Know the audience:
Research position requirements, company profile, trends, etc. Your knowledge of the company should set you apart from other candidates. You should be able to answer the question, “Why do you want to work here?”
Know your message:
Skills, knowledge, talents and accomplishments that differentiate you from other candidates. Be able to name your strengths and attributes that you are working to improve. Be able to answer the question, “Why should we hire you?”
Get your stories straight:
Be prepared to answer questions that begin with “Tell me about a time when….” (those are called “behavioral” questions). Make sure you can tell at least two stories that illustrate each of the major skill sets or requirements of the positions. In those stories, be able to specifically describe the actions you took to address a situation, the skills you used, and the outcomes or results of your actions.
Prepare your questions:
Asking good questions about the company and the job tells the interviewer that you are well prepared and genuinely interested.
Bring multiple copies – one for each interviewer, one for HR, one for yourself. Print them on nice résumé paper if possible.
Bring a typed copy of your reference list. If you have copies of some of your top notch evaluations, articles you have authored or have been quoted in, written samples of your work, or quotes from clients or customers, bring those, too.
Psych yourself up:
Remind yourself (specifically) of why you’re a great candidate for the job.
Show up well:
Dress appropriately and present a conservative image, head to toe.
Non-verbal communication can be more important than you would think. The impact you make on your listeners is heavily weighted by what you don’t say:
- 55 percent of overall impact comes from non-verbal gestures, posture, etc.
- Smile! And use eye contact to make a connection with the interviewer.
- Always lean forward (to express interest) and maintain good posture.
- Use of hands to be more expressive is a good thing, just don’t overdo it.
- 35 percent of overall impact comes from tone, volume, emotions, expressiveness.
- If you are offered something to drink, take water. It soothes and relaxes the vocal muscles.
- Concentrate on the words you are saying so appropriate tone and emotions are evident.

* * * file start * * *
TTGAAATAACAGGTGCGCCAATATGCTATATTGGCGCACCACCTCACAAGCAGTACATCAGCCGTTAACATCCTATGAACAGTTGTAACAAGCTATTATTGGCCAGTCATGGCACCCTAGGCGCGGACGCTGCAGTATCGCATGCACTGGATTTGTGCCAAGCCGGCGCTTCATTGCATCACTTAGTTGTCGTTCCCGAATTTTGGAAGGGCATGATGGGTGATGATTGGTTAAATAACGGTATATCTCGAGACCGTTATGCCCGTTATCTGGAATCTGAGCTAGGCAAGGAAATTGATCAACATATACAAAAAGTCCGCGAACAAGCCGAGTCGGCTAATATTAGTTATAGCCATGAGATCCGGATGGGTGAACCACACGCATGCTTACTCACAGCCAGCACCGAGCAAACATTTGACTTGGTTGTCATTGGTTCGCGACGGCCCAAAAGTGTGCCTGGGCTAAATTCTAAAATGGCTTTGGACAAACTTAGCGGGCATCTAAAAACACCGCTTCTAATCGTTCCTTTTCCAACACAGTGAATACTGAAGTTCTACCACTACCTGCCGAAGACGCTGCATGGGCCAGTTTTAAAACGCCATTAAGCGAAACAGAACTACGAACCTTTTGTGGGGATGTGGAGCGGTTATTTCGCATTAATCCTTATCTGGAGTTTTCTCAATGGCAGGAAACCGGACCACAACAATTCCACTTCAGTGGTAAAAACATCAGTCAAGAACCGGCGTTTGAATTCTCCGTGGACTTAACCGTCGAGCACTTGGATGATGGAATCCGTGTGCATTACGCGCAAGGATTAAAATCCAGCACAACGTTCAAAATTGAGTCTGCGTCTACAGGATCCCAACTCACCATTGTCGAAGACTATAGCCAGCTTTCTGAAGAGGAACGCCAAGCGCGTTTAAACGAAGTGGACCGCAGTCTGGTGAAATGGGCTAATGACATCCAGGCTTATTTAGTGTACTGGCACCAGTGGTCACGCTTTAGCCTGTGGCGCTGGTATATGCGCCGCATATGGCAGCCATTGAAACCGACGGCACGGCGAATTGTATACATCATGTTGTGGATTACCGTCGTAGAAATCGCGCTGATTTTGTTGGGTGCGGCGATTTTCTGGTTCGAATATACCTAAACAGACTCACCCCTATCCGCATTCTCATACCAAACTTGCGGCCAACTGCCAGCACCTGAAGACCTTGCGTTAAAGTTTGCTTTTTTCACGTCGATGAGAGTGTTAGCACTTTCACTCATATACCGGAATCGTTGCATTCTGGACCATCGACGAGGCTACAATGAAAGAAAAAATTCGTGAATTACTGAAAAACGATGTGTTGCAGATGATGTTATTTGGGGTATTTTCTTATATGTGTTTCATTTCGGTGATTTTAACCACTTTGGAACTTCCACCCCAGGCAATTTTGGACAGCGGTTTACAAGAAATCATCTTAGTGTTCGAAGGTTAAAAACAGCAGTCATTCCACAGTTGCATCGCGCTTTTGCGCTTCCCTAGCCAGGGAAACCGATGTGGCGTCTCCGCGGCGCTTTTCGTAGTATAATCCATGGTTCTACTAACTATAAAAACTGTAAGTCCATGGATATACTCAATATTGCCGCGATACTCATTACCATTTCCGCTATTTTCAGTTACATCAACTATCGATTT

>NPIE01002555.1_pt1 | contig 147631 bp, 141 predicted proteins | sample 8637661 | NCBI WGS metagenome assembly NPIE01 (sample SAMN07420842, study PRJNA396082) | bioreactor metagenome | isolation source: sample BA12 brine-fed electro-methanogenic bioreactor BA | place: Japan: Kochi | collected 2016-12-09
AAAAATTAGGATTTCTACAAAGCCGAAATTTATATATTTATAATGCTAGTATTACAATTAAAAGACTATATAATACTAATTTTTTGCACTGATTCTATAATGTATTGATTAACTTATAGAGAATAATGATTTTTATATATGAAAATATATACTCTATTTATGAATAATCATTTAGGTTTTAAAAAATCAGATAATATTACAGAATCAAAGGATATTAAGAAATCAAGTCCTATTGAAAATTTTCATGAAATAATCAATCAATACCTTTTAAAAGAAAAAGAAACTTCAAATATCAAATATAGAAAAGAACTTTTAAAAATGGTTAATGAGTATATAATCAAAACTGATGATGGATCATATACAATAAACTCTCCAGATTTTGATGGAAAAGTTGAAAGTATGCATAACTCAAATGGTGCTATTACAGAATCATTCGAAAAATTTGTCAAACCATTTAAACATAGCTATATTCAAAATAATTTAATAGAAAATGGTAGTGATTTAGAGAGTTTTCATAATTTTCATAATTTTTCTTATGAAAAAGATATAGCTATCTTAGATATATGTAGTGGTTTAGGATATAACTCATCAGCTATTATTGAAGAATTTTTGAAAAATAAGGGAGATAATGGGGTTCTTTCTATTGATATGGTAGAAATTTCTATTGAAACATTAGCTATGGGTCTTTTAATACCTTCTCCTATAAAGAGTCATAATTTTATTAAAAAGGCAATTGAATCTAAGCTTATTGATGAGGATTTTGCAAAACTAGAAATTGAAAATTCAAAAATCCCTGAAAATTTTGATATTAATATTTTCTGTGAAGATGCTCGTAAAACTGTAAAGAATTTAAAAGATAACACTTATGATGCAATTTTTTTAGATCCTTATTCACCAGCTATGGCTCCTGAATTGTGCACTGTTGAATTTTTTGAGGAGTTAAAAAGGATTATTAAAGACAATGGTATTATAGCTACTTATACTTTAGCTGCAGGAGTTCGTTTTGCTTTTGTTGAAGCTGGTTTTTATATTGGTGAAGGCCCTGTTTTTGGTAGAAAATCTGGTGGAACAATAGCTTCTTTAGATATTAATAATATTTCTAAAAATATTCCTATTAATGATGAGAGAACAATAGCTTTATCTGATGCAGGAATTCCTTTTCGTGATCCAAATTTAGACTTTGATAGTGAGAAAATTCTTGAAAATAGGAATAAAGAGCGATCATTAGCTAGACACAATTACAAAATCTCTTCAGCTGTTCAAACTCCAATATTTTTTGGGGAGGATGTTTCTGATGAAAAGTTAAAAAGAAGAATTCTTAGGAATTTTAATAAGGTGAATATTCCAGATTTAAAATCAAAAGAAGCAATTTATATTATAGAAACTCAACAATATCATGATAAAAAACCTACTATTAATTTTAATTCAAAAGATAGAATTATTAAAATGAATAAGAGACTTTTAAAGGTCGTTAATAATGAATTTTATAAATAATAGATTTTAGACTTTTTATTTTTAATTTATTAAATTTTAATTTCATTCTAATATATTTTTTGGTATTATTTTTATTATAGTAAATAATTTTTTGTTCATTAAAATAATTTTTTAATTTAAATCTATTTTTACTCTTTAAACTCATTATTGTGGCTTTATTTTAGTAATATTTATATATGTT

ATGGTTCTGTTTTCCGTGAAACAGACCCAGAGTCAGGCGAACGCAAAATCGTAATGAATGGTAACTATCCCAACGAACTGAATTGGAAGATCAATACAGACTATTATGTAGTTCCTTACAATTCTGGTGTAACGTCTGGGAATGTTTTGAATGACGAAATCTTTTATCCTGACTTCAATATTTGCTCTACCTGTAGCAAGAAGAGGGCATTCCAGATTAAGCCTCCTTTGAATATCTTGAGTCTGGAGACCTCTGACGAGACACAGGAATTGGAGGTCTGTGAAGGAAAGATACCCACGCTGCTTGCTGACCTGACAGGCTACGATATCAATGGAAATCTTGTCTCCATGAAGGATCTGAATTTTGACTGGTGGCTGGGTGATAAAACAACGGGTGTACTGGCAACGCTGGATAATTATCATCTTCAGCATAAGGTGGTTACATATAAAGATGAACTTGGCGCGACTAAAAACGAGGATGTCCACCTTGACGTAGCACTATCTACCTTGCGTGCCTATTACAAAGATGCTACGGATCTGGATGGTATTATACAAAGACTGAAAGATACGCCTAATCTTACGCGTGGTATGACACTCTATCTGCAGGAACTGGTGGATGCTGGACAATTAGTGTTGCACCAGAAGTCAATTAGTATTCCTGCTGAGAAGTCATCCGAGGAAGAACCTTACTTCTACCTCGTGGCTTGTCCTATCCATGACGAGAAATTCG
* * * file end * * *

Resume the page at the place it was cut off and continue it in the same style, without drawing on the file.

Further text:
- Avoid extremes, such as talking too fast or too slow, too softly or too loudly.
- Show expression in your voice; watch out for monotone delivery – inflections and changes in tone are important for keeping listeners engaged (especially during phone interviews!).
- 10 percent of overall impact comes from the content of your words, so make them count!
- Diction is important. Make sure you’re not mispronouncing words. Be open to feedback from others. If you mispronounce a word, correct yourself.
- Start strong –The connection you make in the first few minutes sets the tone for the rest of the interview. Show your enthusiasm by expressing excitement about the position and the interview. It is more than OK to say that you are really glad about being there. Most interviewers sense your passion for the job and without any questions being asked, you have already created a positive impression.
- Follow the “Rule of Three” when showcasing your qualifications:
- What you know more than most people (your knowledge)
- What you can do better than most people (your skills)
- What you are most proud of (your accomplishments and strengths)
- Be specific about why you think you’re a good fit for the job. Say “I am excited about this position because …”
- Even if the interview itself makes you a bit nervous, be confident about your skills and experience; show that you know you would be successful in the role.
- Let your questions demonstrate that you are eager to understand and meet their expectations.
- Try to determine whether they have any reservations about your qualifications, but do it in a positive way. For example, you could say, “Is there anything else you need to know or clarify regarding my qualifications and ability to succeed in this position?”
- Finish strong:
- If you want the job, say so! Make a powerful statement regarding your desire to move to the next stage in the hiring process.
- Look for an opportunity to summarize how your qualifications match the job requirements, and express your enthusiasm and excitement for the challenges that lie ahead.
- Leave the interviewer with the impression that you are already thinking about how you can make the transition into the role.
- Be sure to find out about next steps in the process and when a hiring decision will be made.
- Thank the interviewer for their time and leave with a smile on your face.
The following are some of the most commonly cited reasons for turning down a candidate:
- Poor diction and grammar
- Lack of focus
- Lack of eye contact
- Too much emphasis on salary and benefits
- Lack of interest in the position and company
- Lack of poise and courtesy
- Overbearing know-it-all attitude